Replying to LO27411 --
Leo Minnigh <email@example.com> writes:
>Thank you for the compliments. I have lived in
>some doubt the last month, not knowing if the
>connections between my long message and LO's
>were enough visible.
Greetings dear Leo,
This doubt has been felt many times by anyone who cares for the person(s)
to whom he/she speaks/writes. The speaker/writer is concerned about the
thoughts which the listener/reader forms out of the words used, knowing
that the thoughts of the sender and the thoughts of the receiver may
differ much, although both used the same words.
The best way I know of to deal with this doubt is to participate in a
spontaneous learning dialogue. The key features of this dialogue is for
all participants to offer their own opinions where they differ and to ask
questions where they need clarifications.
>My own PhD research touched both scales from
>microscopic structures to mountain tectonics.
In my opinion this "matter" of scale in any study is most important. For
example, should a person study the nutrition of living organisms, that
study has to range from microscopic unicellular species up to large
species like elephants and Baobab trees. Another example, should a person
study strategic decision-making in organisations, the scale should be form
a two-person organisation up to a global corporation.
Working through such a scaling makes the person aware of intensive
(scaling independent) and extensive (scaling dependent) properties. This
awareness is vital to a creative interaction with the system under study.
>> .....select any of the animations like
>> < http://www.ucmp.berkeley.edu/geology/anim1.html >
>> It is really fantastic to see this global tectonics happening.
>The 'film' of plate tectonics at the Berkeley-site
>is a very fast one - 0ver 700 my in less than 10
>seconds! Difficult to see some details. If you are
>curious for more detail and a slower movie, you
>may also look at:
> < http://kartoweb.itc.nl/gondwana/gondwana_gif.html >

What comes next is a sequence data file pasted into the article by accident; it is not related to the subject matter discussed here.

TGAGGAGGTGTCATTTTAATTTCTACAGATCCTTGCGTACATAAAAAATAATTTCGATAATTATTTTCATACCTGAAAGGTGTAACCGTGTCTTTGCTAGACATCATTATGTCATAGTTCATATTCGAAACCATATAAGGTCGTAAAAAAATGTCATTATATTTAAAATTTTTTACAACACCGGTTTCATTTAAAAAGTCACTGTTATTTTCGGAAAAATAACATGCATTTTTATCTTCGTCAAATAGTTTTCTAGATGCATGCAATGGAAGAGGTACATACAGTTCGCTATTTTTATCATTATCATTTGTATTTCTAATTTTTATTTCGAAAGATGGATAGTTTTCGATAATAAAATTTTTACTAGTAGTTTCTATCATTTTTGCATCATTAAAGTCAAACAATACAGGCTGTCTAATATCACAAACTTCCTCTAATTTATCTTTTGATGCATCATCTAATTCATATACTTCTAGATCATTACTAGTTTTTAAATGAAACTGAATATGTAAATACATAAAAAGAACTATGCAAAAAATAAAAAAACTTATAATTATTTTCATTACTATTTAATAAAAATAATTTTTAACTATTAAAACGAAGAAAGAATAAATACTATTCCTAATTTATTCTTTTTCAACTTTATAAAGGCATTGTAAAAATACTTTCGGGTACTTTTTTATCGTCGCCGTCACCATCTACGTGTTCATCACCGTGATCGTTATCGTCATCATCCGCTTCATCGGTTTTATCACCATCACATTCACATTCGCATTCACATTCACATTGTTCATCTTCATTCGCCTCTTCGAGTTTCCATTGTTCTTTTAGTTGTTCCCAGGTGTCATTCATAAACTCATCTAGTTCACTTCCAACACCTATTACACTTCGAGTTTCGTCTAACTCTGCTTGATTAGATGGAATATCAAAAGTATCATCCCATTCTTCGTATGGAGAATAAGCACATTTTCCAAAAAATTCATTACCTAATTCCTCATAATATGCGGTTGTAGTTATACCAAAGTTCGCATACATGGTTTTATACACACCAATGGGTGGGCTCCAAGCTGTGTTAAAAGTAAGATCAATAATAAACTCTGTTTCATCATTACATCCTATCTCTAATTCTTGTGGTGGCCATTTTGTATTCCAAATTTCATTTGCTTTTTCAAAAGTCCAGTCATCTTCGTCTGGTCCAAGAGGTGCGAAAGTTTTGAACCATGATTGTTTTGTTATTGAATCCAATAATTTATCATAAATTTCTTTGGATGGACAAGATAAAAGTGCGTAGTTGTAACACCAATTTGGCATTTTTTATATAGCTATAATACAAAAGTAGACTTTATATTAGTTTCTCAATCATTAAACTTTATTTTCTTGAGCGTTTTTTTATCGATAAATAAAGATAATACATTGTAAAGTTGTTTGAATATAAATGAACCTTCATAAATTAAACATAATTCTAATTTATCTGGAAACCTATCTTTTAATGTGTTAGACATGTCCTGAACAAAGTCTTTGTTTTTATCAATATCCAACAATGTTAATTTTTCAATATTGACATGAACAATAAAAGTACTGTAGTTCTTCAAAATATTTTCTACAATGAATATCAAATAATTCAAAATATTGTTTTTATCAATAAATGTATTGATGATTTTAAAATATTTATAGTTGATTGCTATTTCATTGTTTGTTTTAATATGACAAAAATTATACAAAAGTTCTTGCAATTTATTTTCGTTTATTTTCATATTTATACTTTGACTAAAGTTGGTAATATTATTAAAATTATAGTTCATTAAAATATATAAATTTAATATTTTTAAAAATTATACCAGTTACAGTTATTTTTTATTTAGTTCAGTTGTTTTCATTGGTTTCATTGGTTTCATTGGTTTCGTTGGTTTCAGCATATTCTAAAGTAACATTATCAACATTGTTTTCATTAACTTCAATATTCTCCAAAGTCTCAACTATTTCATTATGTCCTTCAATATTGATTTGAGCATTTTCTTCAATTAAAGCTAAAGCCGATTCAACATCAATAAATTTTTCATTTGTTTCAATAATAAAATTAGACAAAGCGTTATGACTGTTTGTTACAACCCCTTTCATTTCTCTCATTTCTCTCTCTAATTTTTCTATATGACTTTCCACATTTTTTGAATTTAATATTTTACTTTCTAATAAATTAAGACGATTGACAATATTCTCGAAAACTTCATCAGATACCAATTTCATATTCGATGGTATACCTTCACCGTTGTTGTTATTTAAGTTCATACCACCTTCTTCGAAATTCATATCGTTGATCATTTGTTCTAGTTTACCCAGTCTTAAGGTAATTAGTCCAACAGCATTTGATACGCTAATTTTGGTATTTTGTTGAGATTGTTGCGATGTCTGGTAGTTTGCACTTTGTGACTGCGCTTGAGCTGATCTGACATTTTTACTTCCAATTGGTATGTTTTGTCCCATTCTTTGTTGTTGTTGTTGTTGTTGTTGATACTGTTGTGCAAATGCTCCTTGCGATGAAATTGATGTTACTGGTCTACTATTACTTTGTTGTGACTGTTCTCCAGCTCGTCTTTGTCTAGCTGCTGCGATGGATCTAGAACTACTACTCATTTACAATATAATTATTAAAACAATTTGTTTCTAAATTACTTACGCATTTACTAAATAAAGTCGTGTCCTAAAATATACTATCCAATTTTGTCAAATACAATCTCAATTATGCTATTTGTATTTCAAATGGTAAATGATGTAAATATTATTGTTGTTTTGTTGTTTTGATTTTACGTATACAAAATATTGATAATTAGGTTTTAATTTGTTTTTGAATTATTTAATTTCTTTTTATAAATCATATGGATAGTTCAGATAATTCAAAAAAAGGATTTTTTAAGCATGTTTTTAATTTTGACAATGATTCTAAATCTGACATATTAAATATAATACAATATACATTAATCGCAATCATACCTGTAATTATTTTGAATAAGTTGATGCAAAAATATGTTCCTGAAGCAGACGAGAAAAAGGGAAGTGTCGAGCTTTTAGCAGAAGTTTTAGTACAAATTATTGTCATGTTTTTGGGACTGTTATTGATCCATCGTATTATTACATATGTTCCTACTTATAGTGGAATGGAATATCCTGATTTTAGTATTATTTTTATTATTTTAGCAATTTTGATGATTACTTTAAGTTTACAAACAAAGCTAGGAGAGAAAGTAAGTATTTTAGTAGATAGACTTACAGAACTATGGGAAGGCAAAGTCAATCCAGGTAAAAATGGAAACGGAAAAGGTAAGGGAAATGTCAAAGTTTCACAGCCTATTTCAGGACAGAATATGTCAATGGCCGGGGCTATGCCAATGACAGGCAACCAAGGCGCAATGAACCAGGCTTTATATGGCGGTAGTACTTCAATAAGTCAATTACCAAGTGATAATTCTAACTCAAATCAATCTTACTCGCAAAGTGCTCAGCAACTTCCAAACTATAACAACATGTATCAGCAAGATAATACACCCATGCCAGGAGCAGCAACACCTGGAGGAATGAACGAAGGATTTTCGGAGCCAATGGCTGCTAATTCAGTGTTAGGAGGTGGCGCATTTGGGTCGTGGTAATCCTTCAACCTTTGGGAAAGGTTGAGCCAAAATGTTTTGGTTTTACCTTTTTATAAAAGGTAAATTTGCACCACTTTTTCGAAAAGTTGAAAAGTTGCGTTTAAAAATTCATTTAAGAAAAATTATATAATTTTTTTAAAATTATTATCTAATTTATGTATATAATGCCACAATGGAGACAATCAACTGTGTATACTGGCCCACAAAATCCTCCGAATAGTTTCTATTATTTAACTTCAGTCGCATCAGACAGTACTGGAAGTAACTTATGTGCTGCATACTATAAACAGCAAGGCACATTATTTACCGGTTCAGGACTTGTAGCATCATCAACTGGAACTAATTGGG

What a world we live in! On my old 486 PC the animation takes over a
minute to happen. I tried to download the animation from the Netherlands
to South Africa, but it takes about 15 minutes to download 30% after which
the connection is lost. It happened several times and now I have to give
>But the absolute surprise was:
>THERE IS LIFE AT DEPTHS OF OVER 3000 METRES!
>Creatures that could live without light. What
>an amasing thing: if there is a source of energy,
>there is life. The energy comes from the earth
>itself: warmth and minerals.
Leo, just one tiny correction, if it will please you. Put "free" before
"energy". It is impossible for any creature to live without at least one
source of "free energy" (two words, one concept). The source can be
nuclear like in the sun or chemical like the hydrogen sulfide in the
"black smokers". I will not go deeper into this "matter" because we have
done so in the past and may do so many times again in future.
I rather want to stress something else by example and connecting to your
topic "Fitness Landscapes of the earth". 70% of the surface of South
Africa is arid and even desert. Rivers in this dry parts become easily
polluted with salts derived from industrialisation. These salts cannnot
become diluted because there is too litle rain. Thus life is fast
disappearing from these rivers.
As Leo knows from private emails, I breed Brine Shrimp (BS) as live food
for my fresh water fishes. By the end of last summer the BS did not want
to grow anymore and many began to die off. I did several chemical tests
and eventually found the problem -- the nitrate NO3- content was too high
(70ppm). I had some 4000 liters of salt water which became useless. What